Fashion Forward

I am the least-trendy person I know. The only attention I pay to fashion trends is when something pops up that I do not understand and there for absolutely hate. This year’s bared shoulder blouses is a perfect example. What the hell. I have enough trouble getting into my clothes early in the morning when it’s dark and I’m still sleepy without dealing with extra holes. Not happening. And skinny jeans ought to be destroyed. That trend has overstayed its welcome, and makes shopping for regular jeans a herculean task that ends in frustration every. damn. time. Even my tried and true Levi’s has succumbed to this fad. Yo, Levi’s: I weigh more than 86 pounds, thanks.

Zoe’s school recently held a book and toy drive to help the less fortunate, and we talked about participating. I reminded her to select a paper ornament off the tree in the middle school hallway and bring it home, so I would know what to buy and send back to school. I figured she’d bring home a snowflake that said “Harry Potter” or an angel that said, “Scrabble.” Easy peasy, right? Nope. She brought home a gingerbread man that said, “Trendy purse for 16-year-old.” I went into panic mode. First of all, it’s been a long time since I was 16. Pretty sure fashion trends have changed since 1989. And even if they hadn’t, I wasn’t trendy back then, either. Seriously…the girl couldn’t bring home Monopoly? I actually tried searching “trendy purse” on Amazon, but was so horrified by the results that I shut it down, and put out an emergency text to two trendy friends. They had good ideas, and I took the TJ Maxx advice and headed to the store. I picked out a leopard print backpack purse that was in my price range, and decided it had to be cute and trendy because I would never in a million years buy it for myself.

There has been some personal progress. My fashion sense has at least evolved past the point of, “I like this so I will buy it in every color.” This is a huge advance for me, because by not doing that I am forced to either continue shopping for other garments or go out shopping again reasonably soon. I’m still tempted to do it, but I restrain myself now, so I don’t look like a clone of myself every day of the week. This also helps in the retention department. I keep clothes way longer than most women (I have a few sweaters that I’d need to perform carbon dating analysis on to determine when I purchased them) and when they all look the same, I eventually get cranky. I am also trying to break this habit, because most women I know do not determine that their clothes are old by whether they have unwanted holes. It’s like I am a child of the Depression. “No holes…still fits…stains aren’t too noticeable…good to go!”

When I shop for clothes, which is rare, I go in with well-defined criteria: does it fit, is it remotely flattering (this may not even be a deal-breaker, unless it’s egregiously unflattering to where it’s an instant and visceral reaction in the dressing room vocalized by a lot of “oh no no no” accompanied by a desperate attempt to remove the offensive garment as fast as humanly possible), and most important: is it comfortable.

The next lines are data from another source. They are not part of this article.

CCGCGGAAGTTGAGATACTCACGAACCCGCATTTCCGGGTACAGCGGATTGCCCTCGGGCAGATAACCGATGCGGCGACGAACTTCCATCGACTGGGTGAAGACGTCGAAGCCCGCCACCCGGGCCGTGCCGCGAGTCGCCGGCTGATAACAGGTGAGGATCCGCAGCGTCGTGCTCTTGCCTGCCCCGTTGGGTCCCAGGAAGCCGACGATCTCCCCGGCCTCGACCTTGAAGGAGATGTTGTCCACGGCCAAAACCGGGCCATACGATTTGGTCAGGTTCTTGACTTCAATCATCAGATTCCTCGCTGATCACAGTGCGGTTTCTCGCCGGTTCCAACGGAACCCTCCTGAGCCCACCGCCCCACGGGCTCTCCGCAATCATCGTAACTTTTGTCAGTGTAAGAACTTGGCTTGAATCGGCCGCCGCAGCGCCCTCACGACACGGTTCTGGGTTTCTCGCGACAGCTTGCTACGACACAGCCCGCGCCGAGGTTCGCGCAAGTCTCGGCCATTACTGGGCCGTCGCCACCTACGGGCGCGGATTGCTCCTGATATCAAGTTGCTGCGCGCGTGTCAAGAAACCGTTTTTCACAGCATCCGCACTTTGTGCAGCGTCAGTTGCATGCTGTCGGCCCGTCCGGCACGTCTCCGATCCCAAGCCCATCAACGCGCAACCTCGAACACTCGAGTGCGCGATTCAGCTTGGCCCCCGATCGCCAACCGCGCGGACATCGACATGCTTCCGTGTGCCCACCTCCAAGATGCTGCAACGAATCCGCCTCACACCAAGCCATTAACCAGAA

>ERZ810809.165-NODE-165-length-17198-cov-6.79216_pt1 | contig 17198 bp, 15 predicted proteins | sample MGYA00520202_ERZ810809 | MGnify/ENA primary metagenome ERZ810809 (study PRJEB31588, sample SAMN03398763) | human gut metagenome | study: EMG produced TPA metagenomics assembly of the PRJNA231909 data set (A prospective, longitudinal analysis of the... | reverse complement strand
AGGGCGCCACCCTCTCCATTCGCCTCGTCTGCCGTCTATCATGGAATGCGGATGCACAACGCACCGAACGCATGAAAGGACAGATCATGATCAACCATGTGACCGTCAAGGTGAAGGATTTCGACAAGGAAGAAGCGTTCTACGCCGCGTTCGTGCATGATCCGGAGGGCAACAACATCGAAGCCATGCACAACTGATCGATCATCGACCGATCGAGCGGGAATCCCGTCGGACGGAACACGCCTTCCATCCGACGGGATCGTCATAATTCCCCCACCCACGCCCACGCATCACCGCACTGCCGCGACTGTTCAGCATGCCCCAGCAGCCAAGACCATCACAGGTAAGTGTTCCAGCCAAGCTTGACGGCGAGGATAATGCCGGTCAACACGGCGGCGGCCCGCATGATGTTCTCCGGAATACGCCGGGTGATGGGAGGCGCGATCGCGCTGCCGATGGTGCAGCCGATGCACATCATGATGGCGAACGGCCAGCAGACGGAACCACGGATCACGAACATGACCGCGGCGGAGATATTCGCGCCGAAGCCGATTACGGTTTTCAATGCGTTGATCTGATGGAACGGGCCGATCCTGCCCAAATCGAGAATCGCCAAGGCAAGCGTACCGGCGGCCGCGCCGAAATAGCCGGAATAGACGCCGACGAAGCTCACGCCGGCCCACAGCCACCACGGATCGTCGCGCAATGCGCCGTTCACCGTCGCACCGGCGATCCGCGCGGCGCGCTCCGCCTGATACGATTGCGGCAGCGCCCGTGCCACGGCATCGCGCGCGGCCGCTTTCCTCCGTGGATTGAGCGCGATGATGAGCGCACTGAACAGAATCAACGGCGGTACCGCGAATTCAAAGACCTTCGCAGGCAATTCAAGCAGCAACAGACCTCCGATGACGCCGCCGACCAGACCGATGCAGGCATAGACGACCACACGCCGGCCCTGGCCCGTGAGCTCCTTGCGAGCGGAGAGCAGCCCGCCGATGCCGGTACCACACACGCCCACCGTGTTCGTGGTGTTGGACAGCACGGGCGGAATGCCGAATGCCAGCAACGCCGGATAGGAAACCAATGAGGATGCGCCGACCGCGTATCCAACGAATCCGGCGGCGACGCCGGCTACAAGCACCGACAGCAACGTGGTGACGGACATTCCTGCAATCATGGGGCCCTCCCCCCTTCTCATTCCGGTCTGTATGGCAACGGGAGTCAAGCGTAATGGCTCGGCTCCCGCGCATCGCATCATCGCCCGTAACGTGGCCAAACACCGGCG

To date, I would classify my “personal style” as inoffensive and bland. I, by and large, choose my clothes for the day based on this criteria: it’s clean and on top in the drawer. If I could get away with a Steve Jobs style of jeans and black turtlenecks every single day, I’d do it. Although I hate turtlenecks now because no matter how loose the neck I feel like I’m being choked, plus with my new companion Mrs. Hotflash, it’s just not a viable option. So swap out the black turtleneck for a black t-shirt. Beautiful. (I have no less than five black t-shirts hanging in my closet right now.) I envy women who always look effortlessly put together, because even when I make an effort I don’t look as good as they do. This may have to do with the fact that they actually like to shop and take care to select their clothing past the criteria of “comfortability,” but whatever. I see them and I decide to not even try. Which only perpetuates the cycle. I tell myself that jeans, black t-shirt, and chunky silver beaded Tiffany necklace is an understated, classic look that never goes out of style.

NPR re-ran an interview with an author recently that I hadn’t heard before, which is revolutionizing how I’m evaluating my sartorial self. Elizabeth Cline wrote Overdressed: The Shockingly High Cost of Cheap Fashion, which addresses how destructive “fast fashion” and disposable clothing is to the environment. Retailers like H&M count on people to constantly pursue the newest fashion trends, purchasing whole wardrobes every season and discarding last season’s castoffs. The clothes aren’t well-made (which is how they’re sold so cheaply and how people can afford to turn over their closets quarterly), which results in garments that can neither be upcycled or recycled. Huge amounts of fiber waste are clogging the already-overflowing landfills.

The solution? Experts recommend investing in higher-quality clothing and keeping it longer. Which is exactly what I do.

Damn. Look at that! I might actually be trendy after all. I’ll call my newfound fashion sense: sustainability style. I may not look good, but I’m saving the planet. Boom.

Note: Today’s header photo is of my empty closet. We had some work done at the house that necessitated the removal of every single thing from our master closet. I am hard pressed to put anything back in there except jeans and black t-shirts.

#blog#daily life#fashion#observations#personal essay

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